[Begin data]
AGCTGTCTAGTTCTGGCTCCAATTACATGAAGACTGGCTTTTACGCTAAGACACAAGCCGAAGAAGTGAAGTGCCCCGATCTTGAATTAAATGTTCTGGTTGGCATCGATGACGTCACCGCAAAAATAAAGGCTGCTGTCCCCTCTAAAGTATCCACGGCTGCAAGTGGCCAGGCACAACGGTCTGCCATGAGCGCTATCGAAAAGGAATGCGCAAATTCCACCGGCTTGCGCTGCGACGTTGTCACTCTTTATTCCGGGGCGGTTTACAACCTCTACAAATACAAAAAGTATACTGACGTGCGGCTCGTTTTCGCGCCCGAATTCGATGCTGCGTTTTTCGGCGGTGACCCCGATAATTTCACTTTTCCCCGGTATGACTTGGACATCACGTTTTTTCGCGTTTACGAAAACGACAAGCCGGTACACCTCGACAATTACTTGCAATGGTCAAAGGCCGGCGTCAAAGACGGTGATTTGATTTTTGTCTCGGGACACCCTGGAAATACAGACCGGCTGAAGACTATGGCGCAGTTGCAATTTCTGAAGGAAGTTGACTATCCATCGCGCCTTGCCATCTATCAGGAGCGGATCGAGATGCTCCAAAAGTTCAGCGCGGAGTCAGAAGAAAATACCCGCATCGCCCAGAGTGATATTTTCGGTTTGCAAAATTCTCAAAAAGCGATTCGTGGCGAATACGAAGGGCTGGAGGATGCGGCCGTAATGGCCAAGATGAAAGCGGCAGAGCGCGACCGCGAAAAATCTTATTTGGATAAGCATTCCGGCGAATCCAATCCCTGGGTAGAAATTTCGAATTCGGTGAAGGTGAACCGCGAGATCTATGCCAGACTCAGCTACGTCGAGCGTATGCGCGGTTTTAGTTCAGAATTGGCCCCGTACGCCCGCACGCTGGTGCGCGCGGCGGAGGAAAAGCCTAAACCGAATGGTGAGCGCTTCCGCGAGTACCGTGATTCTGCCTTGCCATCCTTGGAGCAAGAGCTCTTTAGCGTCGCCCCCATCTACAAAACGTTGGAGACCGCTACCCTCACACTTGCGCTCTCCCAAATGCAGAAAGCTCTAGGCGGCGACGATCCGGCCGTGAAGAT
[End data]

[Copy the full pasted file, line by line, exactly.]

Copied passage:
AGCTGTCTAGTTCTGGCTCCAATTACATGAAGACTGGCTTTTACGCTAAGACACAAGCCGAAGAAGTGAAGTGCCCCGATCTTGAATTAAATGTTCTGGTTGGCATCGATGACGTCACCGCAAAAATAAAGGCTGCTGTCCCCTCTAAAGTATCCACGGCTGCAAGTGGCCAGGCACAACGGTCTGCCATGAGCGCTATCGAAAAGGAATGCGCAAATTCCACCGGCTTGCGCTGCGACGTTGTCACTCTTTATTCCGGGGCGGTTTACAACCTCTACAAATACAAAAAGTATACTGACGTGCGGCTCGTTTTCGCGCCCGAATTCGATGCTGCGTTTTTCGGCGGTGACCCCGATAATTTCACTTTTCCCCGGTATGACTTGGACATCACGTTTTTTCGCGTTTACGAAAACGACAAGCCGGTACACCTCGACAATTACTTGCAATGGTCAAAGGCCGGCGTCAAAGACGGTGATTTGATTTTTGTCTCGGGACACCCTGGAAATACAGACCGGCTGAAGACTATGGCGCAGTTGCAATTTCTGAAGGAAGTTGACTATCCATCGCGCCTTGCCATCTATCAGGAGCGGATCGAGATGCTCCAAAAGTTCAGCGCGGAGTCAGAAGAAAATACCCGCATCGCCCAGAGTGATATTTTCGGTTTGCAAAATTCTCAAAAAGCGATTCGTGGCGAATACGAAGGGCTGGAGGATGCGGCCGTAATGGCCAAGATGAAAGCGGCAGAGCGCGACCGCGAAAAATCTTATTTGGATAAGCATTCCGGCGAATCCAATCCCTGGGTAGAAATTTCGAATTCGGTGAAGGTGAACCGCGAGATCTATGCCAGACTCAGCTACGTCGAGCGTATGCGCGGTTTTAGTTCAGAATTGGCCCCGTACGCCCGCACGCTGGTGCGCGCGGCGGAGGAAAAGCCTAAACCGAATGGTGAGCGCTTCCGCGAGTACCGTGATTCTGCCTTGCCATCCTTGGAGCAAGAGCTCTTTAGCGTCGCCCCCATCTACAAAACGTTGGAGACCGCTACCCTCACACTTGCGCTCTCCCAAATGCAGAAAGCTCTAGGCGGCGACGATCCGGCCGTGAAGAT